If you’re wondering whether your nonprofit is required to use accrual accounting, read further.
So…Are Nonprofits Required to Use Accrual Accounting?
GAAP and IRS
Most nonprofits—apart from very small ones—have diversified funding sources because they might receive funds from varied sources like government entities, foundations, corporate houses, and individuals.
Cash accounting is no doubt simpler and quicker. But does it fare well in terms of accurate reporting? Not really. And this is where the accrual basis scores.
Accrual-based accounting presents accurate reporting thanks to its focus on the period in which income is earned rather than received, and an expense is incurred rather than paid.
But how does accurate reporting help nonprofits? The financial reports and income statement for nonprofits allow them to plan and budget better by providing a robust and more accurate view of the varied elements like payables and receivables, pledges, and donations during a given period.
And since cash basis accounting doesn’t provide the complete picture in terms of outstanding payments or uncollected receivables, it may be risky to make financial decisions based on statements prepared by this method.
For these reasons, if you’re a large nonprofit that has a paid staff, plans for expansion, or diverse fund sources, it’s best to use accrual accounting. It would help all your funds to be accurately categorized and reported in the period in which they are earned, helping you make better decisions.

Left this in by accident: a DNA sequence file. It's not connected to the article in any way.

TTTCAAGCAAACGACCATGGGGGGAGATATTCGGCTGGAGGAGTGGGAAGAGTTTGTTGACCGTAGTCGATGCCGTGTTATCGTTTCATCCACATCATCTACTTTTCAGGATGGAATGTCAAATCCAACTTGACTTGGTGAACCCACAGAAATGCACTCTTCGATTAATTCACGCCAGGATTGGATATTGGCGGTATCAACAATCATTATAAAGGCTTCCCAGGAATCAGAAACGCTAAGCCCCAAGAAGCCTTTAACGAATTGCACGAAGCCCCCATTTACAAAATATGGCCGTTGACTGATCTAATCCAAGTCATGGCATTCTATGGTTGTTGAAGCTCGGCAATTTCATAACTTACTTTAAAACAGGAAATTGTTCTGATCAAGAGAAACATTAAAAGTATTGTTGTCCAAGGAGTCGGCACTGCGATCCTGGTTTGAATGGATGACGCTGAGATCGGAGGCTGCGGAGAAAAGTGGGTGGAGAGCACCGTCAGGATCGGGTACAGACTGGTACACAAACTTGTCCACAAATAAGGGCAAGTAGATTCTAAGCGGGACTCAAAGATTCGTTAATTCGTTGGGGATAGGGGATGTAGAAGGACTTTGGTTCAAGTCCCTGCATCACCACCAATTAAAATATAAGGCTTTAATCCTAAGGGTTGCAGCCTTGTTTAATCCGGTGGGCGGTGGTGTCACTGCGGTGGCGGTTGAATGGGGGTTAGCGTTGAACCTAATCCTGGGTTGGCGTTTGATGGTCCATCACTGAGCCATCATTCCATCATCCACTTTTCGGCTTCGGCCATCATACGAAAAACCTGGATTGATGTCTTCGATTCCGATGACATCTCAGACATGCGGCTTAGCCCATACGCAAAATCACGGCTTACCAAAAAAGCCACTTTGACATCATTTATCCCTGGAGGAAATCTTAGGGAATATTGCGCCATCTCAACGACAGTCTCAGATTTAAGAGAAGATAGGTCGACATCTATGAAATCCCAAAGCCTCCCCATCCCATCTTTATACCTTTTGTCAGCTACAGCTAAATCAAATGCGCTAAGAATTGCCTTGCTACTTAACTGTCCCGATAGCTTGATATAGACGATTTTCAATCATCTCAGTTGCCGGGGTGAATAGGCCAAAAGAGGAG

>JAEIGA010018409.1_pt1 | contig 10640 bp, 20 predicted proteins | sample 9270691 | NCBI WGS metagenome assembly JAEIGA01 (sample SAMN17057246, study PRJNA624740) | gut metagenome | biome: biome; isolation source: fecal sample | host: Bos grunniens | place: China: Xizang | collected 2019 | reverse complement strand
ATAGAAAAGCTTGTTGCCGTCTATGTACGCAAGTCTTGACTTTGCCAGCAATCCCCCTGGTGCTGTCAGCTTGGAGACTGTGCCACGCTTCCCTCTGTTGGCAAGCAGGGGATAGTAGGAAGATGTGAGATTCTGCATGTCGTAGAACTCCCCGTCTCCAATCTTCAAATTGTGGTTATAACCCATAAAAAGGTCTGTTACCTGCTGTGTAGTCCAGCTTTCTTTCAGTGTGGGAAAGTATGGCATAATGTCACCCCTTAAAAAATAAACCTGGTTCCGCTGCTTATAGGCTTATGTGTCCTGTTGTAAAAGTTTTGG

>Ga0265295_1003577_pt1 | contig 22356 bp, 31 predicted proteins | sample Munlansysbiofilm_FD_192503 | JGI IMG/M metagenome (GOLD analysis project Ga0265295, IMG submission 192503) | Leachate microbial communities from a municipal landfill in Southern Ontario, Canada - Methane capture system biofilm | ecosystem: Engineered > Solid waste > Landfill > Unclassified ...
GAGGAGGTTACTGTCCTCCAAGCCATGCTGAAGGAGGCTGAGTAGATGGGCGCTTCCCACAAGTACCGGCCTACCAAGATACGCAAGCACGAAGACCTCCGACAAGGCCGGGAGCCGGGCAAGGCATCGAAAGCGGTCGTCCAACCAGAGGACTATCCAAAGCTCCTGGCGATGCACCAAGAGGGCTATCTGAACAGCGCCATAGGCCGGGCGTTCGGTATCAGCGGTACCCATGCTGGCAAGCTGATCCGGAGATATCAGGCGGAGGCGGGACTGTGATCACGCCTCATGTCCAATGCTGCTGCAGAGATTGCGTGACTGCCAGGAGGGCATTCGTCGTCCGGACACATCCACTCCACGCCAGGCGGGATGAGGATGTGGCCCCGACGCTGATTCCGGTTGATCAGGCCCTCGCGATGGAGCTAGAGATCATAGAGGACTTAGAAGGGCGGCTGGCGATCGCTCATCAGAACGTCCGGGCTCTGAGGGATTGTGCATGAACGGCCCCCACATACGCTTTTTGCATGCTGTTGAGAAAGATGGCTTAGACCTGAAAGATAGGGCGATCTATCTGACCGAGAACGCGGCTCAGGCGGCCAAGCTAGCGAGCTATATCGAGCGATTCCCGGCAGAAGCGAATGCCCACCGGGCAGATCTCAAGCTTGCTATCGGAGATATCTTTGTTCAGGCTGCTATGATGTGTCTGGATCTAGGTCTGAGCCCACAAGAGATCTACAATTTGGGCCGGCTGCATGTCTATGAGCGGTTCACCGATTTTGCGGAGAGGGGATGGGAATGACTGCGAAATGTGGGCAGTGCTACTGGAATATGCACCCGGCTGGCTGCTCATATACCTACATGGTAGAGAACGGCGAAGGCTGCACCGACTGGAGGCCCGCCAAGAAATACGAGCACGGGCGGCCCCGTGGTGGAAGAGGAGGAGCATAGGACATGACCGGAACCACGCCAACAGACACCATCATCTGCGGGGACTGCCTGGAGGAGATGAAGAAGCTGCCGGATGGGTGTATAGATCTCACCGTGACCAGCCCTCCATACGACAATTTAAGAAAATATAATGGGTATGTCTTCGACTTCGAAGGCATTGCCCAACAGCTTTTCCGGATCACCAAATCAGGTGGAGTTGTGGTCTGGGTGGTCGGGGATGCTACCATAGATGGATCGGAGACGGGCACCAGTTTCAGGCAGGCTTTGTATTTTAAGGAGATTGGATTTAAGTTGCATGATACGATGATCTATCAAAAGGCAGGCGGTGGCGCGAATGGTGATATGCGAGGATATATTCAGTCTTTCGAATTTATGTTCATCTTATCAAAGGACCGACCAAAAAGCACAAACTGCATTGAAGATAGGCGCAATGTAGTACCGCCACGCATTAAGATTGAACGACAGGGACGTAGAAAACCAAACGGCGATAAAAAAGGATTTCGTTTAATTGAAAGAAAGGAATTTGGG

Should Nonprofits Switch to Accrual Accounting?
Does accrual accounting require more sophistication and time? Definitely. But it’s worth your while if you’re a mid or large-sized nonprofit.
As a nonprofit, if you’re required to use accrual accounting by state law, don’t worry! There are nonprofit bookkeeping software options that will help you make a smooth transition from cash to accrual basis of accounting.
Take Botkeeper for example—an automated bookkeeping solution that’s fast, accurate, affordable, and highly scalable. Botkeeper can help you switch from cash- to accrual- based accounting in no time.
Our skilled senior accountants and advanced automation with AI provide a high-grade bookkeeping service. We manage your books and provide you with a dashboard full of beautiful and insightful financial statements and reports that can empower your business by helping you make key decisions.
If you’re interested in learning more, reach out to a Botkeeper rep to see how we can help you save time and money by Botkeeping!